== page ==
Some lines of poetry gets stuck in my mind that I can't forget them. Other times I memorize the poem due to my continuous loud reading, this happens when I like the poem very much. My question, if you don't mind, is that whether or not it's good to memorize some lines or even a whole poem. Thank you so much in advance..Emotion: smile
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Oh my! Yes indeed-- memorize as much as you can! It will enrich your soul and make you the life of the party.

To him who in the love of Nature holds
communion with her visible forms,
she speaks a various language.
For his gayer hours she has a voice of gladness,
and a smile and eloquence of beauty,
and she glides into his darker musings
with a mild and healing sympathy
that steals away their sharpness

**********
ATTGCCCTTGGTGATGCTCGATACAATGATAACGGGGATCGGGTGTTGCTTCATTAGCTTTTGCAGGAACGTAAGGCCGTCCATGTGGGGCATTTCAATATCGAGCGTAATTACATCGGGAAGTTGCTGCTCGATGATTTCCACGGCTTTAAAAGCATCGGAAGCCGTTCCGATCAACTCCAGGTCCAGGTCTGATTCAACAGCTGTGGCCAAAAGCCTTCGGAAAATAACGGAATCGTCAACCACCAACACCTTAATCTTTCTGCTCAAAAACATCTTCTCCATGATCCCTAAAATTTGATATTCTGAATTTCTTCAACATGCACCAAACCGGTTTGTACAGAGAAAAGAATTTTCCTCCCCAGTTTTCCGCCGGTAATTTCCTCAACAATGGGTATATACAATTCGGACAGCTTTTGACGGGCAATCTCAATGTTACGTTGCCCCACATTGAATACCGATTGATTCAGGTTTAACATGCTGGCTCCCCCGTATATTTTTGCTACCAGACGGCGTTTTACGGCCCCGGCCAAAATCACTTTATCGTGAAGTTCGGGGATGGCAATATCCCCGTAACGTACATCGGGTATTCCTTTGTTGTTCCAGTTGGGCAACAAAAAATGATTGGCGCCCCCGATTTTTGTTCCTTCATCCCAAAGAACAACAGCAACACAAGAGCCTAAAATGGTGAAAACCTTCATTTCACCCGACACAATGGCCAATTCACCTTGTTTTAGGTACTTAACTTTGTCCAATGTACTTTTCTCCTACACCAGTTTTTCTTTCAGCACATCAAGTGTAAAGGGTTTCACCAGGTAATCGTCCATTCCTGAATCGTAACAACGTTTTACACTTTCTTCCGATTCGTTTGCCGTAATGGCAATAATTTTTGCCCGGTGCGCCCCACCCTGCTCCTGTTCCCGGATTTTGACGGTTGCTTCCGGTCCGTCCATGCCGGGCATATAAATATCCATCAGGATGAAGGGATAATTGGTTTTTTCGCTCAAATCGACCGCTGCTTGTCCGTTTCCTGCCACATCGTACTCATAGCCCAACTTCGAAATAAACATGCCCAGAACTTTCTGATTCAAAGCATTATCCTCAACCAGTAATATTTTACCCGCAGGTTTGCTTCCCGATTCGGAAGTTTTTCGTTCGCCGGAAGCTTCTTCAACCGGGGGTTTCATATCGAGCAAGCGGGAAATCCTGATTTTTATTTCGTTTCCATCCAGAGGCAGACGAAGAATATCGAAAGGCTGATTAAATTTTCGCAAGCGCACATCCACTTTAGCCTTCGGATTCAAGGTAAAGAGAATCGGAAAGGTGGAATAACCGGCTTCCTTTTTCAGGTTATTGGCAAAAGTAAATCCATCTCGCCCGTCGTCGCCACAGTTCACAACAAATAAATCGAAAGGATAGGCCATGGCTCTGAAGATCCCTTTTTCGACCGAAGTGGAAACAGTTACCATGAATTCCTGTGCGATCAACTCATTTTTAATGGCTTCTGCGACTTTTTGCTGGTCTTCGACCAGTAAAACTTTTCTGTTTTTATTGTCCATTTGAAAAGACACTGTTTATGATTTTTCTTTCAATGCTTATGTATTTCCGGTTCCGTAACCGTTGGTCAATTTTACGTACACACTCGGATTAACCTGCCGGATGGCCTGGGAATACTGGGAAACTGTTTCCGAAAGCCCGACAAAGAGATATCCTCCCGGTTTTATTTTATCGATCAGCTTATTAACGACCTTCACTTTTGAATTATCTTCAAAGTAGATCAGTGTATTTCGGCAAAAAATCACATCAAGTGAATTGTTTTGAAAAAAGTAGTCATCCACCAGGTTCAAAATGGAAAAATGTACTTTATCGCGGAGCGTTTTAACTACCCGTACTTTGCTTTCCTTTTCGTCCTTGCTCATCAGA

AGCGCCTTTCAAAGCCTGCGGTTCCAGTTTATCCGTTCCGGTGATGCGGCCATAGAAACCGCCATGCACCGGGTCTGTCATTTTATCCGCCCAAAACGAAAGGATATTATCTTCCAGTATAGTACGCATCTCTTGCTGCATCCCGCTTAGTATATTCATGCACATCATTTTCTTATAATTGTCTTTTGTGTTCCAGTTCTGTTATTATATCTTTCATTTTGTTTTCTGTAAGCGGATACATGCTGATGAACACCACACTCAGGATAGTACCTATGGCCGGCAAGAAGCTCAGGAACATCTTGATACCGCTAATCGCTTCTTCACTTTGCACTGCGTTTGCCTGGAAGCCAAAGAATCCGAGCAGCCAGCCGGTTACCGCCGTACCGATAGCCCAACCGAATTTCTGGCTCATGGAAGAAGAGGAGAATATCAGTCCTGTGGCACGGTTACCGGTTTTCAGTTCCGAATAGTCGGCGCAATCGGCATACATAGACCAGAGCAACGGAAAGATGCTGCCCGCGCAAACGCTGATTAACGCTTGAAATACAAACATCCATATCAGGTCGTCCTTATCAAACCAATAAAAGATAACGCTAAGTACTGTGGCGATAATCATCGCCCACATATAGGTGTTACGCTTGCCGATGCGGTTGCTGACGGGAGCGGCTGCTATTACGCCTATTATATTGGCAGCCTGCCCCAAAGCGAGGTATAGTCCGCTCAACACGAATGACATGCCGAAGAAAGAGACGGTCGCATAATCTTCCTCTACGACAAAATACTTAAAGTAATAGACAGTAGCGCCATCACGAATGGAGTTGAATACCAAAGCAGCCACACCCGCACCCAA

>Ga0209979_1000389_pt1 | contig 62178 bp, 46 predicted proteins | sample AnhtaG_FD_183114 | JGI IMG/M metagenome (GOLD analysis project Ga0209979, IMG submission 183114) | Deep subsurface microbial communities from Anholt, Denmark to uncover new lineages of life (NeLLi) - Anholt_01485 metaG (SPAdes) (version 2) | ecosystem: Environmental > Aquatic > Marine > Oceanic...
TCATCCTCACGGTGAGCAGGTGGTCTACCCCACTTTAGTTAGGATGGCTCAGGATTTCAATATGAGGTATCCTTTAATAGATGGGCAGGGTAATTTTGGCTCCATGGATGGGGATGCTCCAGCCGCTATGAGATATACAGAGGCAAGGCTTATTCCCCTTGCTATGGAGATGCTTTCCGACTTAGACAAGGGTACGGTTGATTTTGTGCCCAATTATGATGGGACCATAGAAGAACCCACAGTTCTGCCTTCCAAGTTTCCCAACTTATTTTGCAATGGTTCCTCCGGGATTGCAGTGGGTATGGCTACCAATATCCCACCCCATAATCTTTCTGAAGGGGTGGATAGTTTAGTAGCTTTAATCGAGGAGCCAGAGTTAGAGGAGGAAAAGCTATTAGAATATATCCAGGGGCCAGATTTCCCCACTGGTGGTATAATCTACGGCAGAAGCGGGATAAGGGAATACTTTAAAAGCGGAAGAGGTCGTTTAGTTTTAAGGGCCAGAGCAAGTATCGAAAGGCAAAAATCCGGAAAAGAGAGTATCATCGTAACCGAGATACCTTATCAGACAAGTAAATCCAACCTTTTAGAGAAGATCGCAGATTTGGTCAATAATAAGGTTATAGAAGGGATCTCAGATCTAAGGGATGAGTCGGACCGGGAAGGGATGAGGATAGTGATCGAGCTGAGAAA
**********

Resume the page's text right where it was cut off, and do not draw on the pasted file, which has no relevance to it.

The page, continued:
ere he is aware.


This has been in my mind for 40 years, and is still as lovely as it ever was. I wish I could remember more, and I wish I could remember more accurately, but every little bit helps.
'Thanatopsis'




To him who in the love of Nature holds


Communion with her visible forms, she speaks


A various language; for his gayer hours


She has a voice of gladness, and a smile


And eloquence of beauty, and she glides


Into his darker musings, with a mild


And healing sympathy, that steals away


Their sharpness, ere he is aware. When thoughts


Of the last bitter hour come like a blight


Over thy spirit, and sad images


Of the stern agony, and shroud, and pall,


And breathless darkness, and the narrow house,


Make thee to shudder, and grow sick at heart;--


Go forth, under the open sky, and list


To Nature's teachings, while from all around--


Earth and her waters, and the depths of air--


Comes a still voice--Yet a few days, and thee


The all-beholding sun shall see no more


In all his course; nor yet in the cold ground,


Where thy pale form was laid, with many tears,


Nor in the embrace of ocean, shall exist


Thy image. Earth, that nourished thee, shall claim


Thy growth, to be resolved to earth again,


And, lost each human trace, surrendering up